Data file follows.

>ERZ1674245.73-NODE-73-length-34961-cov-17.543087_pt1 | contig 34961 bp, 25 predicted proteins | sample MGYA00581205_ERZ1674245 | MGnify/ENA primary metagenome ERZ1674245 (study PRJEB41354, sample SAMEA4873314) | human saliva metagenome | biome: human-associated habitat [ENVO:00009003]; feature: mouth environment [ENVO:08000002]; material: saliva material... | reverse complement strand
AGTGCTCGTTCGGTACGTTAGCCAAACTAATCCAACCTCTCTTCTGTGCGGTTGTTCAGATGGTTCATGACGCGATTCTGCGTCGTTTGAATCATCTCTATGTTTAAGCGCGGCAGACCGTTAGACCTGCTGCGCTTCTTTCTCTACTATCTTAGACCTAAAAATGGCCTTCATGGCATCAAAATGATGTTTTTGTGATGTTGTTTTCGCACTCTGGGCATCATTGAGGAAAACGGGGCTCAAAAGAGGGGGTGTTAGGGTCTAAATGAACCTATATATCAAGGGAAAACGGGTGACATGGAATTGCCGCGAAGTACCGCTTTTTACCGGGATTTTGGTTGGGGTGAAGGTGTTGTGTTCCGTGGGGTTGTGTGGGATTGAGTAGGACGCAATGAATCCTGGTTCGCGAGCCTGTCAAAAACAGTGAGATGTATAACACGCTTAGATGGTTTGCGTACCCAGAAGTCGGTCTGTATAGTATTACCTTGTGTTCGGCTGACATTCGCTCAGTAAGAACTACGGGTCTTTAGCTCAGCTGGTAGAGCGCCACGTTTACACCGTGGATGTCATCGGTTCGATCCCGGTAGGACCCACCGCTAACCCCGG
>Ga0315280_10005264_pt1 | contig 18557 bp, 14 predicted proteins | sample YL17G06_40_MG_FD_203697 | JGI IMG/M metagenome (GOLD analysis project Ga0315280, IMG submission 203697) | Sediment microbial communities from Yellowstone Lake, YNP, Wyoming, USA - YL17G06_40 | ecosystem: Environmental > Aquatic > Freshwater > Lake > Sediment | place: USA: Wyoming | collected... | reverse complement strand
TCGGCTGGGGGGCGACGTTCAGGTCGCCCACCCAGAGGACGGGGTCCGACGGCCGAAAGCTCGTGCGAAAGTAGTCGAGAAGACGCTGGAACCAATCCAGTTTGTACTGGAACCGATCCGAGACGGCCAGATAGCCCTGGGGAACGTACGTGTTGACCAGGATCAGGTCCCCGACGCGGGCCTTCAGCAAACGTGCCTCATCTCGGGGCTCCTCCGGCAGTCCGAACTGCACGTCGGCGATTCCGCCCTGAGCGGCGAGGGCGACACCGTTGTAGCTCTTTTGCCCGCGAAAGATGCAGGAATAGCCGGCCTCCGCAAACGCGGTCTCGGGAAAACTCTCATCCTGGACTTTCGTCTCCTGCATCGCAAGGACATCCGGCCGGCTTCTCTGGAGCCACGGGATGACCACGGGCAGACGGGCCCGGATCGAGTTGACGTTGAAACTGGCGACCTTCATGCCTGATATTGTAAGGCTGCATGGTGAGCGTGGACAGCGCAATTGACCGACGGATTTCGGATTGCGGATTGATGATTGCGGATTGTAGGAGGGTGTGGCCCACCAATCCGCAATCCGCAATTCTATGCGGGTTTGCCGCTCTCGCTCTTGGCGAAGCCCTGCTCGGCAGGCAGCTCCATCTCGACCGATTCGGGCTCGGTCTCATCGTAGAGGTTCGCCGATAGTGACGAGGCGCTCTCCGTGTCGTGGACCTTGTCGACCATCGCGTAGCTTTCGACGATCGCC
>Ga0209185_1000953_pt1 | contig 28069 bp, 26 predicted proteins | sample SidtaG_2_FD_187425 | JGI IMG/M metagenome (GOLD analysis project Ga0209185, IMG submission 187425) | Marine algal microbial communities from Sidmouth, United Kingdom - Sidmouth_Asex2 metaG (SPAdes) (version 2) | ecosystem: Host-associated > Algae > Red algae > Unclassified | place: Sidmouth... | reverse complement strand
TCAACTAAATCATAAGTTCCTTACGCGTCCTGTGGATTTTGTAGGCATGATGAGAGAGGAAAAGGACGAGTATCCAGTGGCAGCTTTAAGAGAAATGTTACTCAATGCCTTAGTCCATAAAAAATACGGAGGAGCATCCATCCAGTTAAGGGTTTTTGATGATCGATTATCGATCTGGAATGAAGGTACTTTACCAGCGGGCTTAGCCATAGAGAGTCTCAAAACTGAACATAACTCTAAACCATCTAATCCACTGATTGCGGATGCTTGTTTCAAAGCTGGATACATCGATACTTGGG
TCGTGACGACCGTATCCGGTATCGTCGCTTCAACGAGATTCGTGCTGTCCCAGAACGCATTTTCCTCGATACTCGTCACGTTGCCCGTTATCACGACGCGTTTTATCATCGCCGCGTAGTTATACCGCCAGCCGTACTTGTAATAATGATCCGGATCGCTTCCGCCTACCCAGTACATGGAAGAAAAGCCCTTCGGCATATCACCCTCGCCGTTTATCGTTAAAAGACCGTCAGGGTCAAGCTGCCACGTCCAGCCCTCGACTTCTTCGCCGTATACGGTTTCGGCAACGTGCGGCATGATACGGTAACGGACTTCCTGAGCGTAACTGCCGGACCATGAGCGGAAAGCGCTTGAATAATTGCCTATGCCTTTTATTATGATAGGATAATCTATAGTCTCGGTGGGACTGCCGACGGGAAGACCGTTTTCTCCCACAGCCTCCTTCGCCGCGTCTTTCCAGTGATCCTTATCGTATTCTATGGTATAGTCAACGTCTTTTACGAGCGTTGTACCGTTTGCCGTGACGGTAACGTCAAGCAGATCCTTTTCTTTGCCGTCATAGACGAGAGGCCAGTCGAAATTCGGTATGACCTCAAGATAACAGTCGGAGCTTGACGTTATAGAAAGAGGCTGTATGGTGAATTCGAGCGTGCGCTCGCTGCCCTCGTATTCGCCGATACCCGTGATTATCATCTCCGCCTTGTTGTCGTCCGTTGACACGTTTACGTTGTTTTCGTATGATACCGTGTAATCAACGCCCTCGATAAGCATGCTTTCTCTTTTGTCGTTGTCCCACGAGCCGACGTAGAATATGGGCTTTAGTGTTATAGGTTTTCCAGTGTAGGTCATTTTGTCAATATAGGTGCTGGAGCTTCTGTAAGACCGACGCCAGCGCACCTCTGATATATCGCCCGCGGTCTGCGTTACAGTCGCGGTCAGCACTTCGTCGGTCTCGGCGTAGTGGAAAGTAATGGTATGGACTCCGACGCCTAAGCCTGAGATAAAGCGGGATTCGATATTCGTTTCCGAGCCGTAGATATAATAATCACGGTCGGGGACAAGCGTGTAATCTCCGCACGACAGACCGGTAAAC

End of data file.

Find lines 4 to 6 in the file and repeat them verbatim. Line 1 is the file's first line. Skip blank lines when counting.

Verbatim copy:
TCGGCTGGGGGGCGACGTTCAGGTCGCCCACCCAGAGGACGGGGTCCGACGGCCGAAAGCTCGTGCGAAAGTAGTCGAGAAGACGCTGGAACCAATCCAGTTTGTACTGGAACCGATCCGAGACGGCCAGATAGCCCTGGGGAACGTACGTGTTGACCAGGATCAGGTCCCCGACGCGGGCCTTCAGCAAACGTGCCTCATCTCGGGGCTCCTCCGGCAGTCCGAACTGCACGTCGGCGATTCCGCCCTGAGCGGCGAGGGCGACACCGTTGTAGCTCTTTTGCCCGCGAAAGATGCAGGAATAGCCGGCCTCCGCAAACGCGGTCTCGGGAAAACTCTCATCCTGGACTTTCGTCTCCTGCATCGCAAGGACATCCGGCCGGCTTCTCTGGAGCCACGGGATGACCACGGGCAGACGGGCCCGGATCGAGTTGACGTTGAAACTGGCGACCTTCATGCCTGATATTGTAAGGCTGCATGGTGAGCGTGGACAGCGCAATTGACCGACGGATTTCGGATTGCGGATTGATGATTGCGGATTGTAGGAGGGTGTGGCCCACCAATCCGCAATCCGCAATTCTATGCGGGTTTGCCGCTCTCGCTCTTGGCGAAGCCCTGCTCGGCAGGCAGCTCCATCTCGACCGATTCGGGCTCGGTCTCATCGTAGAGGTTCGCCGATAGTGACGAGGCGCTCTCCGTGTCGTGGACCTTGTCGACCATCGCGTAGCTTTCGACGATCGCC
>Ga0209185_1000953_pt1 | contig 28069 bp, 26 predicted proteins | sample SidtaG_2_FD_187425 | JGI IMG/M metagenome (GOLD analysis project Ga0209185, IMG submission 187425) | Marine algal microbial communities from Sidmouth, United Kingdom - Sidmouth_Asex2 metaG (SPAdes) (version 2) | ecosystem: Host-associated > Algae > Red algae > Unclassified | place: Sidmouth... | reverse complement strand
TCAACTAAATCATAAGTTCCTTACGCGTCCTGTGGATTTTGTAGGCATGATGAGAGAGGAAAAGGACGAGTATCCAGTGGCAGCTTTAAGAGAAATGTTACTCAATGCCTTAGTCCATAAAAAATACGGAGGAGCATCCATCCAGTTAAGGGTTTTTGATGATCGATTATCGATCTGGAATGAAGGTACTTTACCAGCGGGCTTAGCCATAGAGAGTCTCAAAACTGAACATAACTCTAAACCATCTAATCCACTGATTGCGGATGCTTGTTTCAAAGCTGGATACATCGATACTTGGG